I feel that I just addressed what I didn’t like about the episode and that may change, depending on how the rest of the series plays out. As far as the rest of the episode goes, there were several reasons why I ultimately ended up enjoying it.
As I stated earlier, the episode opens by jumping right into what would be almost midway through the original novel; the survivors in Boulder, Colorado, clearing the city of the dead. It’s here that we’re introduced to one of the main characters, Harold Lauder. I’ll try to keep this as spoiler free as possible for those of you who have absolutely zero knowledge of the entire plot. Harold comes across as a nice guy and really is trying to do what he can to help restore some semblance of normality in what is known in the novel as the Boulder Free Zone. However, Harold (played by Owen Teague, who also played another King character, Patrick Hockstetter, in Andy Muschietti’s updated and outstanding adaptation of IT ), has some issues; mainly his unrequited love for one Frannie Goldsmith (Odessa Young, known for Assassination Nation), as well as being an outsider in he and Frannie’s hometown of Ogunquit, Maine. We’re given more of Harold’s backstory that was missing from the novel which I was happy to see because I feel it will ultimately make the audience sympathize with his character. Throughout a series of flashing forwards and backwards, we learn some of Frannie’s story and find out what brings the two of them together.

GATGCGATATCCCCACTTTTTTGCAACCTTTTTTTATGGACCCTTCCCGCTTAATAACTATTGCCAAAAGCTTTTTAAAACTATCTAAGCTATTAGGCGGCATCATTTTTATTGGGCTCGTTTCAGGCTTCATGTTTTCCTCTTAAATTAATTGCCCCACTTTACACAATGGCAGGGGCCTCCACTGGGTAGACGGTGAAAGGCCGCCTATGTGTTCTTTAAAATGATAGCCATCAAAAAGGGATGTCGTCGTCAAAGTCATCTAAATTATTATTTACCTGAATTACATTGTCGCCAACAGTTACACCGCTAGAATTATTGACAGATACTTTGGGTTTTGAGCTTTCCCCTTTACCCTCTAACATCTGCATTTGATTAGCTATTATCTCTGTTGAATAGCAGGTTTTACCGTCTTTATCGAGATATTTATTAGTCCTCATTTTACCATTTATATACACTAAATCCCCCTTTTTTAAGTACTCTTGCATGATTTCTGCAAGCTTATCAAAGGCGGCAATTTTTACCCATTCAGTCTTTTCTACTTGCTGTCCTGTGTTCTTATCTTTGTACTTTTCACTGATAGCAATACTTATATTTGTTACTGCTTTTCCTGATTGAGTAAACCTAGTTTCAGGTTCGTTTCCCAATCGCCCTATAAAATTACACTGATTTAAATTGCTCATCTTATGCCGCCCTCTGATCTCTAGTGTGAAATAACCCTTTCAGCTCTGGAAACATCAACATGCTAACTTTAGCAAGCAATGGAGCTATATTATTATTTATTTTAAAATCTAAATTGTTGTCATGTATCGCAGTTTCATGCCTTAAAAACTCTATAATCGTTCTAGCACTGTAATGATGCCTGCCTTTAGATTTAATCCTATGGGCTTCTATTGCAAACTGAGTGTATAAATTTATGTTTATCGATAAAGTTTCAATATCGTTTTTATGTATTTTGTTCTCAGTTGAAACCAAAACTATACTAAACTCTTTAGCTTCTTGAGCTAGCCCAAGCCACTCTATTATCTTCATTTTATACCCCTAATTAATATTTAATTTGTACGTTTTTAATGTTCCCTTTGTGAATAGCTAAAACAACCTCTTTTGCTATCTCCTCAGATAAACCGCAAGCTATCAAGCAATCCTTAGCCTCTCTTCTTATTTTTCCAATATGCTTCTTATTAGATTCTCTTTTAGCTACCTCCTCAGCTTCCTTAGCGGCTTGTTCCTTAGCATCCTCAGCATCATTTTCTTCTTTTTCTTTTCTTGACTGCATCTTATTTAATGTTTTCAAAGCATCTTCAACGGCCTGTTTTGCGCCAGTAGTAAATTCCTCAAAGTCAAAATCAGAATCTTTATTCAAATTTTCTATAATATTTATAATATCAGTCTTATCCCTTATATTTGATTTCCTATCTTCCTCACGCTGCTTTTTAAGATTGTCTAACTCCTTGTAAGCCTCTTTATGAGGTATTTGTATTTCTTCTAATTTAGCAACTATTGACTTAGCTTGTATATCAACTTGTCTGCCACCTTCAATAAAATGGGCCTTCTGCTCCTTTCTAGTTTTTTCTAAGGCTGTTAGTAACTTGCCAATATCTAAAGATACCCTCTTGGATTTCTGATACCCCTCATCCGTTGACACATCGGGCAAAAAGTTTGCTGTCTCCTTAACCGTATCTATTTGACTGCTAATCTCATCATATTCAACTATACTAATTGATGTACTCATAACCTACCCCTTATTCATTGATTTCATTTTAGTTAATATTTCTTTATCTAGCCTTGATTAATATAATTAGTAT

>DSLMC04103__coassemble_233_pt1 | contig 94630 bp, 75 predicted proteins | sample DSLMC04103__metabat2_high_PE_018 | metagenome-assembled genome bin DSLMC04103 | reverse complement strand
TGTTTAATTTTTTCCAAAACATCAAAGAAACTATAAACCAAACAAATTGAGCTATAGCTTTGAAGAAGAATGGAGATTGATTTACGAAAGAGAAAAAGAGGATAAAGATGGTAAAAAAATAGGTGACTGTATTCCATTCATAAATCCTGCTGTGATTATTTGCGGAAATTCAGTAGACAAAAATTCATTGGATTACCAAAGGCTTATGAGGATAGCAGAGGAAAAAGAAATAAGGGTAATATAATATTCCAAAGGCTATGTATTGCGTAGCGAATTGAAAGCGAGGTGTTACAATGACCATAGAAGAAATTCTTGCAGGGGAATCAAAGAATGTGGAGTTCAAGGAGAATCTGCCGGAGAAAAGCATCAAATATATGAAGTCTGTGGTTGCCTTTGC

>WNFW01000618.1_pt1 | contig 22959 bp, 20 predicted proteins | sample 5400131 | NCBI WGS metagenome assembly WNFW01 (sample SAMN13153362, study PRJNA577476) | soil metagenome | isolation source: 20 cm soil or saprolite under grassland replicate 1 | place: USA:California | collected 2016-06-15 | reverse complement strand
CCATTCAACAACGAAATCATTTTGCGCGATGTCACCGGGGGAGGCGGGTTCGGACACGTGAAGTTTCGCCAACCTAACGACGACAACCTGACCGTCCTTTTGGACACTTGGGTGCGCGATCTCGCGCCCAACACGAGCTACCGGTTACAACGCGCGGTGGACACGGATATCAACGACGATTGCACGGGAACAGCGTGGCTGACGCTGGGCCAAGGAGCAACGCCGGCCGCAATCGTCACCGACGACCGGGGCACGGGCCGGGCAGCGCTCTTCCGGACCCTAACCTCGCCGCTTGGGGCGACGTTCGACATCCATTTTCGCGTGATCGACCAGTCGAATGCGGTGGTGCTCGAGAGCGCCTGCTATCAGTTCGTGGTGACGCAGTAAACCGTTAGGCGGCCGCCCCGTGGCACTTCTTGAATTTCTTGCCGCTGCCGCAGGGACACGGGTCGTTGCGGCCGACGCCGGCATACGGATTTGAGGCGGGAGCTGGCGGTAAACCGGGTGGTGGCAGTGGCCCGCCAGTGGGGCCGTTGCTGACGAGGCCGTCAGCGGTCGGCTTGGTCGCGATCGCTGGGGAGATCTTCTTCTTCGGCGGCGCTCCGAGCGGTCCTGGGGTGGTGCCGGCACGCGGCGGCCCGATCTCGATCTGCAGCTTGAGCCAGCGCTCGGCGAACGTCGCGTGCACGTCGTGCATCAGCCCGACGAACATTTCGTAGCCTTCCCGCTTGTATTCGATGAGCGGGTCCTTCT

Interspersed throughout this episode we also learn, again through flashbacks, about one of our other main characters, Stu Redman (James Marsden, known for The X-Men) from Arnette, TX. Stu, and several of his friends from Arnette, are quarantined due to their exposure to Charles Campion, the catalyst that unleashes the Super Flu on an unsuspecting world, at their local gas station. As the flu continues to rage across the world, we soon discover that Stu is immune. He’s eventually moved to a more secure location where further study can be done. However, Stu soon finds himself in a life-threatening situation that has nothing to do with the Super Flu-at least, not directly!
Before the episode ends, we discover how the flu escapes the confines of a military instillation and we’re introduced to Mother Abigail (Whoopi Goldberg, an inspired casting choice) as well as The Walking Dude himself, Randall Flagg (Alexander Skarsgard, again, an inspired casting choice). Since I’ve mentioned ‘inspired casting choices’ more than once, I might as well add that I was happy to see a third inspired casting choice-J.K. Simmons (known for Spider-Man 1-3 and Spider-Man: Far From Home), however, I’ll keep who he’s playing to myself. I don’t want to give away every surprise!